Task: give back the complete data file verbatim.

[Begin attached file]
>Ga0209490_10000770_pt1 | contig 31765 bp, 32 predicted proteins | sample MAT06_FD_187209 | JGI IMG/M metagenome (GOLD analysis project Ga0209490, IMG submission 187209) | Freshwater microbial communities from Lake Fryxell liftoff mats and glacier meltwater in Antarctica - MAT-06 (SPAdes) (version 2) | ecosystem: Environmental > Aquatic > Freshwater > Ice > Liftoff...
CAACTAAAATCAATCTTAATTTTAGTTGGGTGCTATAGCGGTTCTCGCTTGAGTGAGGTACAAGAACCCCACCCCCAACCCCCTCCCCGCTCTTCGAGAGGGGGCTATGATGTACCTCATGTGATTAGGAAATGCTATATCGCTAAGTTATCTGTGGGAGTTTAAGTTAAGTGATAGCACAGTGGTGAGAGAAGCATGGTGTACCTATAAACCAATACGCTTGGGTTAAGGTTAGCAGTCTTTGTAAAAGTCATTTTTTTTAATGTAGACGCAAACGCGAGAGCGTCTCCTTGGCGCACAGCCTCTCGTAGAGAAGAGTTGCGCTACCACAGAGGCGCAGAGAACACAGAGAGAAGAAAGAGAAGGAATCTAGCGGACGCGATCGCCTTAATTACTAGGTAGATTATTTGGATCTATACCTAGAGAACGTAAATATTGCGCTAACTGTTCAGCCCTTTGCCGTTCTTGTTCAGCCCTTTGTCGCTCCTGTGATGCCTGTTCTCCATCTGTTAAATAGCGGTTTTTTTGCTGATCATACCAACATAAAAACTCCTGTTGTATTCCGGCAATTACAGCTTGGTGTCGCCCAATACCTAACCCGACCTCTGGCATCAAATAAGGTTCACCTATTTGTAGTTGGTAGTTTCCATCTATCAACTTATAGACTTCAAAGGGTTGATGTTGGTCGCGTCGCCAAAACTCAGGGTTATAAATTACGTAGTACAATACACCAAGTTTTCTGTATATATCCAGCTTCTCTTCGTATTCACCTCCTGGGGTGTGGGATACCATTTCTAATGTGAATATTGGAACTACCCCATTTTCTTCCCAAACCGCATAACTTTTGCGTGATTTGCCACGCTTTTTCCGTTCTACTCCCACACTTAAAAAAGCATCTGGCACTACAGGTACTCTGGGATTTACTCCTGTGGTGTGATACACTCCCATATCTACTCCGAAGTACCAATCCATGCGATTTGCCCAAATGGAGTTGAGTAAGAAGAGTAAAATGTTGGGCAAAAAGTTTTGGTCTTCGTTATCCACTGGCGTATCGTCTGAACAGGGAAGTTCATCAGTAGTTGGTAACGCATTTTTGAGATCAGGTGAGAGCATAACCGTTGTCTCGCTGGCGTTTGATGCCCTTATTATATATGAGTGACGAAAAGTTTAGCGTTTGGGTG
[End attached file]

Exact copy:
>Ga0209490_10000770_pt1 | contig 31765 bp, 32 predicted proteins | sample MAT06_FD_187209 | JGI IMG/M metagenome (GOLD analysis project Ga0209490, IMG submission 187209) | Freshwater microbial communities from Lake Fryxell liftoff mats and glacier meltwater in Antarctica - MAT-06 (SPAdes) (version 2) | ecosystem: Environmental > Aquatic > Freshwater > Ice > Liftoff...
CAACTAAAATCAATCTTAATTTTAGTTGGGTGCTATAGCGGTTCTCGCTTGAGTGAGGTACAAGAACCCCACCCCCAACCCCCTCCCCGCTCTTCGAGAGGGGGCTATGATGTACCTCATGTGATTAGGAAATGCTATATCGCTAAGTTATCTGTGGGAGTTTAAGTTAAGTGATAGCACAGTGGTGAGAGAAGCATGGTGTACCTATAAACCAATACGCTTGGGTTAAGGTTAGCAGTCTTTGTAAAAGTCATTTTTTTTAATGTAGACGCAAACGCGAGAGCGTCTCCTTGGCGCACAGCCTCTCGTAGAGAAGAGTTGCGCTACCACAGAGGCGCAGAGAACACAGAGAGAAGAAAGAGAAGGAATCTAGCGGACGCGATCGCCTTAATTACTAGGTAGATTATTTGGATCTATACCTAGAGAACGTAAATATTGCGCTAACTGTTCAGCCCTTTGCCGTTCTTGTTCAGCCCTTTGTCGCTCCTGTGATGCCTGTTCTCCATCTGTTAAATAGCGGTTTTTTTGCTGATCATACCAACATAAAAACTCCTGTTGTATTCCGGCAATTACAGCTTGGTGTCGCCCAATACCTAACCCGACCTCTGGCATCAAATAAGGTTCACCTATTTGTAGTTGGTAGTTTCCATCTATCAACTTATAGACTTCAAAGGGTTGATGTTGGTCGCGTCGCCAAAACTCAGGGTTATAAATTACGTAGTACAATACACCAAGTTTTCTGTATATATCCAGCTTCTCTTCGTATTCACCTCCTGGGGTGTGGGATACCATTTCTAATGTGAATATTGGAACTACCCCATTTTCTTCCCAAACCGCATAACTTTTGCGTGATTTGCCACGCTTTTTCCGTTCTACTCCCACACTTAAAAAAGCATCTGGCACTACAGGTACTCTGGGATTTACTCCTGTGGTGTGATACACTCCCATATCTACTCCGAAGTACCAATCCATGCGATTTGCCCAAATGGAGTTGAGTAAGAAGAGTAAAATGTTGGGCAAAAAGTTTTGGTCTTCGTTATCCACTGGCGTATCGTCTGAACAGGGAAGTTCATCAGTAGTTGGTAACGCATTTTTGAGATCAGGTGAGAGCATAACCGTTGTCTCGCTGGCGTTTGATGCCCTTATTATATATGAGTGACGAAAAGTTTAGCGTTTGGGTG